If you have the thousands of dollars that installing a new pinblock, soundboard, and bridges requires. Also the thousands of dollars that welding the cracked plate requires. And the thousands of dollars that replacing the hundreds of action (the playing mechanism) parts requires. Oh yeah, and the money you’ll need to pay a technician to tune a restrung piano enough times to stabilize the tuning (usually about 6 tunings). Oh, and the money you’ll need to pay a technician the many hours it takes to ensure each of the hundreds of replaced parts plays properly after the new parts are installed (a process known as regulation). Not too mention the thousands of dollars to pay the refinisher to make the piano look pretty, which, because a piano is a large item that doubles as a piece of furniture and is often a centerpiece of home decor, matters to a lot of people.
Now, I realize this information still won’t deter a few people.
“But Laura!” a couple of you are still wailing, “I don’t care about how the piano looks! Or sounds! I just need a starter piano for my kids to learn Mary Had a Little Lamb! I just want it to play!”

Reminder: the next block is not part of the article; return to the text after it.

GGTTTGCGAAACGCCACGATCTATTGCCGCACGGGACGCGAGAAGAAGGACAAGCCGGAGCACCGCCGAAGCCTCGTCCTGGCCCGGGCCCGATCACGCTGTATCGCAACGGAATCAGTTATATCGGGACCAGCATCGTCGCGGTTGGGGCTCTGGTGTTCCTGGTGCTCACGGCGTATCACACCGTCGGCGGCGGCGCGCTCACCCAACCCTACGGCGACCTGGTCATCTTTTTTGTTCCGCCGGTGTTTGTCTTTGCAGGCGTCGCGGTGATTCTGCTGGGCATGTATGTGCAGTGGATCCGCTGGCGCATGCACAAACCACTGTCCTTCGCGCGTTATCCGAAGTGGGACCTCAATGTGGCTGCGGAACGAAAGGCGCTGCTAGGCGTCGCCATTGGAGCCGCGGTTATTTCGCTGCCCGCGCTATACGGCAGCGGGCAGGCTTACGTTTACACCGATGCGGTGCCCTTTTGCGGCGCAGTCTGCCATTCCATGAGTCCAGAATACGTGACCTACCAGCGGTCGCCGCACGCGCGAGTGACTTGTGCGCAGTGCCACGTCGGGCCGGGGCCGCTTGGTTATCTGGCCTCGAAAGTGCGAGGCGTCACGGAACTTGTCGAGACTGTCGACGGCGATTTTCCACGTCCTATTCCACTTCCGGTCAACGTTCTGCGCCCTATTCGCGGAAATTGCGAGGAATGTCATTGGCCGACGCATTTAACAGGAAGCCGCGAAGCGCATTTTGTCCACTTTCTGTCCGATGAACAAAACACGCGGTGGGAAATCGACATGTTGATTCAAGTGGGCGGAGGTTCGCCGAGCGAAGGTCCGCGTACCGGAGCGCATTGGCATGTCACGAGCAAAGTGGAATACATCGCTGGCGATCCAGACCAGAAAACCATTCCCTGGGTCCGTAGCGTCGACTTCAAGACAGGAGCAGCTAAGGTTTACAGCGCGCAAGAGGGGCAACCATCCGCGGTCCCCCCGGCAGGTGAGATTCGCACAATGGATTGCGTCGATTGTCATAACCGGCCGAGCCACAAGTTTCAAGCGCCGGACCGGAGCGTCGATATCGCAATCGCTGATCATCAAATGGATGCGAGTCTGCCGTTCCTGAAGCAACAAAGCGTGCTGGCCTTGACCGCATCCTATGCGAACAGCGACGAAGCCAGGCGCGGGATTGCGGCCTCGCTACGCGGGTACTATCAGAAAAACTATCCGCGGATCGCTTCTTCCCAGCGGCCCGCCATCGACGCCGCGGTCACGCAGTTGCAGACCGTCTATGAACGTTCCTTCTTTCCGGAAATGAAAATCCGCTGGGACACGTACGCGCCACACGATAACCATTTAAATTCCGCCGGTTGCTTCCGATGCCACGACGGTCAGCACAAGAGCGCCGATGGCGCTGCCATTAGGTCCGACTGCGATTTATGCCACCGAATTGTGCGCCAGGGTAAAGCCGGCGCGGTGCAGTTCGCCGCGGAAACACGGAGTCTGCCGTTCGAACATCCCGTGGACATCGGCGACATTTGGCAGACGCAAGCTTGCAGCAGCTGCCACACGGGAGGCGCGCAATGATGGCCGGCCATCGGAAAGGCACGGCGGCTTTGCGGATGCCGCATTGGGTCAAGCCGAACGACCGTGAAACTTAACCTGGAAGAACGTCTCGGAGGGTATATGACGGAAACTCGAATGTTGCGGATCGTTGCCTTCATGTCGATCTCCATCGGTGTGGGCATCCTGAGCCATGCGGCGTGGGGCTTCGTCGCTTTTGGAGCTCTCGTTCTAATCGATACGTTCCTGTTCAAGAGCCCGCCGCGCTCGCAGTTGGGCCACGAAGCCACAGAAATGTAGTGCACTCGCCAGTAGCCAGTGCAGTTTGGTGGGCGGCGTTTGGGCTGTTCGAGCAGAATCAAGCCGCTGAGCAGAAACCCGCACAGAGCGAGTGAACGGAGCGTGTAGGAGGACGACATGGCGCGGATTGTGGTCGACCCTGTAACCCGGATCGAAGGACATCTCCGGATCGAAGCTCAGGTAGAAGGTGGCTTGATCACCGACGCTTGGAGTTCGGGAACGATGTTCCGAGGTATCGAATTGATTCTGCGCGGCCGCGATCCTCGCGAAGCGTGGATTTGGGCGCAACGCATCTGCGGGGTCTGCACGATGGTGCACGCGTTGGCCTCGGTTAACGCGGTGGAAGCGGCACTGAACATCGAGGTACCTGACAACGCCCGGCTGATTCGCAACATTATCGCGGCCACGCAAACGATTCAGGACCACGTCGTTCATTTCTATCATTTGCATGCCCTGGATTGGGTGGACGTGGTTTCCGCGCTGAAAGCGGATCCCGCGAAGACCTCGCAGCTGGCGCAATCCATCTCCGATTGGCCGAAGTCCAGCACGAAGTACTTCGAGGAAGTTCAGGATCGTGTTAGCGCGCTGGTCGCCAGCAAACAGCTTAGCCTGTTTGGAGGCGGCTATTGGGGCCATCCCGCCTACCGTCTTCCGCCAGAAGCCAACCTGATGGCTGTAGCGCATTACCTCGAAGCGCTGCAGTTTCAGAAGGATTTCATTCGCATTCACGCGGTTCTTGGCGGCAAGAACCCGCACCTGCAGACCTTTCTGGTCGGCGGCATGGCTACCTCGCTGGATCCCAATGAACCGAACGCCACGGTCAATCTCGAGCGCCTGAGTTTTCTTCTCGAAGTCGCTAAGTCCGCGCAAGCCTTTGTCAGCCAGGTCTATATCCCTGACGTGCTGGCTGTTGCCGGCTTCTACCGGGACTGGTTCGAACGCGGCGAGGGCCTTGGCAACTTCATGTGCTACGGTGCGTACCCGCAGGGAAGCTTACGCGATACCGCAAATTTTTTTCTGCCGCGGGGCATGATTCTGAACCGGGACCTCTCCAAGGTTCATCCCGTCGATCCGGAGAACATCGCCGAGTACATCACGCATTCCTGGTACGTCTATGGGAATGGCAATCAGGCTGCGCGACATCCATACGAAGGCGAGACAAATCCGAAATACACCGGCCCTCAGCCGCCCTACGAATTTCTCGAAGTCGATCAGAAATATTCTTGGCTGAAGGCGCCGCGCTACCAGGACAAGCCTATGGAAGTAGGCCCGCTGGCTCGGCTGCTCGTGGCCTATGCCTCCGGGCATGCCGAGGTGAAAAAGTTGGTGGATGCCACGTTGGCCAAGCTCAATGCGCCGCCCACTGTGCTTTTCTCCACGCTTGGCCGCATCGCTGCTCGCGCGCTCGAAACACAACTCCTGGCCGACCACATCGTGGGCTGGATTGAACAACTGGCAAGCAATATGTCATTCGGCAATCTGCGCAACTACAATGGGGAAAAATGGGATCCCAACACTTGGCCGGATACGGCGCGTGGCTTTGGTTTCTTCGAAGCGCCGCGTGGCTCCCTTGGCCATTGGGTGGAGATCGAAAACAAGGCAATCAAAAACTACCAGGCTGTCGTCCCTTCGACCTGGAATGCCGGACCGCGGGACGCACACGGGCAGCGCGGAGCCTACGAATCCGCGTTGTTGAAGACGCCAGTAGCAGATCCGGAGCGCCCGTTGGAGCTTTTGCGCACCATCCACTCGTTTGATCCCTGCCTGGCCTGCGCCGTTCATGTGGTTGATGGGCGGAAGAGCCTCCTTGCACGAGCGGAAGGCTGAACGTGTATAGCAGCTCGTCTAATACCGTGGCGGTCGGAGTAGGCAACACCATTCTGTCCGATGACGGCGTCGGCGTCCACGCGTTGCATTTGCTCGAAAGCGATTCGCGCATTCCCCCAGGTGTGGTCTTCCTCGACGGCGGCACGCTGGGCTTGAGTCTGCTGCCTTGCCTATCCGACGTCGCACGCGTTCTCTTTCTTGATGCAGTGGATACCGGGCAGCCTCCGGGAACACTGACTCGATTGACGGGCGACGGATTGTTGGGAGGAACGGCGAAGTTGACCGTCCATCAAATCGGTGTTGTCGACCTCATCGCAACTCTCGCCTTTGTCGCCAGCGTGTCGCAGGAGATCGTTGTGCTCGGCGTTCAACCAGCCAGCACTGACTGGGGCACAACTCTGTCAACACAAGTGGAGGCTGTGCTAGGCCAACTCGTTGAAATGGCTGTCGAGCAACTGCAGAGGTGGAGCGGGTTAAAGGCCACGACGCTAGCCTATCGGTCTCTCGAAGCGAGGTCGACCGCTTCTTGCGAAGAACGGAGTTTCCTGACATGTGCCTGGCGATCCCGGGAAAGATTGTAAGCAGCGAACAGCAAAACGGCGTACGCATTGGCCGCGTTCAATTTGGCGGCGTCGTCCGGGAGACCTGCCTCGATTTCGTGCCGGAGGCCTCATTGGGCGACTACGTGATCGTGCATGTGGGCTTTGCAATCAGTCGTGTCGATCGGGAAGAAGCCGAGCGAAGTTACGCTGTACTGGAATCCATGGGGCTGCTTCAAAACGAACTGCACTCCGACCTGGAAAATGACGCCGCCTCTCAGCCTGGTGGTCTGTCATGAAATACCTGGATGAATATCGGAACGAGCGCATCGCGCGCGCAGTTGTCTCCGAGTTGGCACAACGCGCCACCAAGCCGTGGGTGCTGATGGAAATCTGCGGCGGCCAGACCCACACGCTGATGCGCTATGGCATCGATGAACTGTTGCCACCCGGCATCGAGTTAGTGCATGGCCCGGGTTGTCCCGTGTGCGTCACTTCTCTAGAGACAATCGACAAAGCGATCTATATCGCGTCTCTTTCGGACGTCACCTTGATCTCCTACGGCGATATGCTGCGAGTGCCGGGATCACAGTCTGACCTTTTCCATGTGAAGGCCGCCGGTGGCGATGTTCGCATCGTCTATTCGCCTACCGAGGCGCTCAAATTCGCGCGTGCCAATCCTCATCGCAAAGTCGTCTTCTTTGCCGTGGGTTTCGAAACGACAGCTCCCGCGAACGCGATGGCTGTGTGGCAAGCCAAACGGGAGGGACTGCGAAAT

Well, “just playing” still requires paying a technician to replace the broken parts, or repair the ones that can be repaired. And paying the technician to repeatedly come back to repair other parts that weren’t already broken, but then broke in the interim, as old parts are wont to do. And putting up with a piano that doesn’t sound good and never will because it won’t stay in tune. And putting up with a piano that feels uneven because the variation in parts and lack of regulation makes each note respond a bit differently to the fingers, which makes playing unpredictable.